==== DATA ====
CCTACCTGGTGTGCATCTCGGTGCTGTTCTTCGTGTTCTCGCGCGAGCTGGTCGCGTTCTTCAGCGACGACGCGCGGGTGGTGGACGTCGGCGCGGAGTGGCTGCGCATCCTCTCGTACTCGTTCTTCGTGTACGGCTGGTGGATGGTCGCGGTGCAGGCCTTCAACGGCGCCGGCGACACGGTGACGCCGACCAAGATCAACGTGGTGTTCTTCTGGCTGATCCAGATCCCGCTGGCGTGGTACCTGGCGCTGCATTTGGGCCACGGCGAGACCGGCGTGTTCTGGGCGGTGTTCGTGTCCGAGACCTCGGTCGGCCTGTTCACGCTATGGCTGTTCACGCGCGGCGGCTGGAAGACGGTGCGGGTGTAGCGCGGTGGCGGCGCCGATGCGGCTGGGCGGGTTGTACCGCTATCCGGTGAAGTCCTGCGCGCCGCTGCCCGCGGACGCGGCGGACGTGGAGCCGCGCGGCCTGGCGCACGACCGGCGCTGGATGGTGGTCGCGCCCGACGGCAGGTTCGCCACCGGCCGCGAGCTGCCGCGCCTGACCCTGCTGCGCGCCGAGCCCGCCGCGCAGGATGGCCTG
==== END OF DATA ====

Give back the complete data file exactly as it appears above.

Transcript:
CCTACCTGGTGTGCATCTCGGTGCTGTTCTTCGTGTTCTCGCGCGAGCTGGTCGCGTTCTTCAGCGACGACGCGCGGGTGGTGGACGTCGGCGCGGAGTGGCTGCGCATCCTCTCGTACTCGTTCTTCGTGTACGGCTGGTGGATGGTCGCGGTGCAGGCCTTCAACGGCGCCGGCGACACGGTGACGCCGACCAAGATCAACGTGGTGTTCTTCTGGCTGATCCAGATCCCGCTGGCGTGGTACCTGGCGCTGCATTTGGGCCACGGCGAGACCGGCGTGTTCTGGGCGGTGTTCGTGTCCGAGACCTCGGTCGGCCTGTTCACGCTATGGCTGTTCACGCGCGGCGGCTGGAAGACGGTGCGGGTGTAGCGCGGTGGCGGCGCCGATGCGGCTGGGCGGGTTGTACCGCTATCCGGTGAAGTCCTGCGCGCCGCTGCCCGCGGACGCGGCGGACGTGGAGCCGCGCGGCCTGGCGCACGACCGGCGCTGGATGGTGGTCGCGCCCGACGGCAGGTTCGCCACCGGCCGCGAGCTGCCGCGCCTGACCCTGCTGCGCGCCGAGCCCGCCGCGCAGGATGGCCTG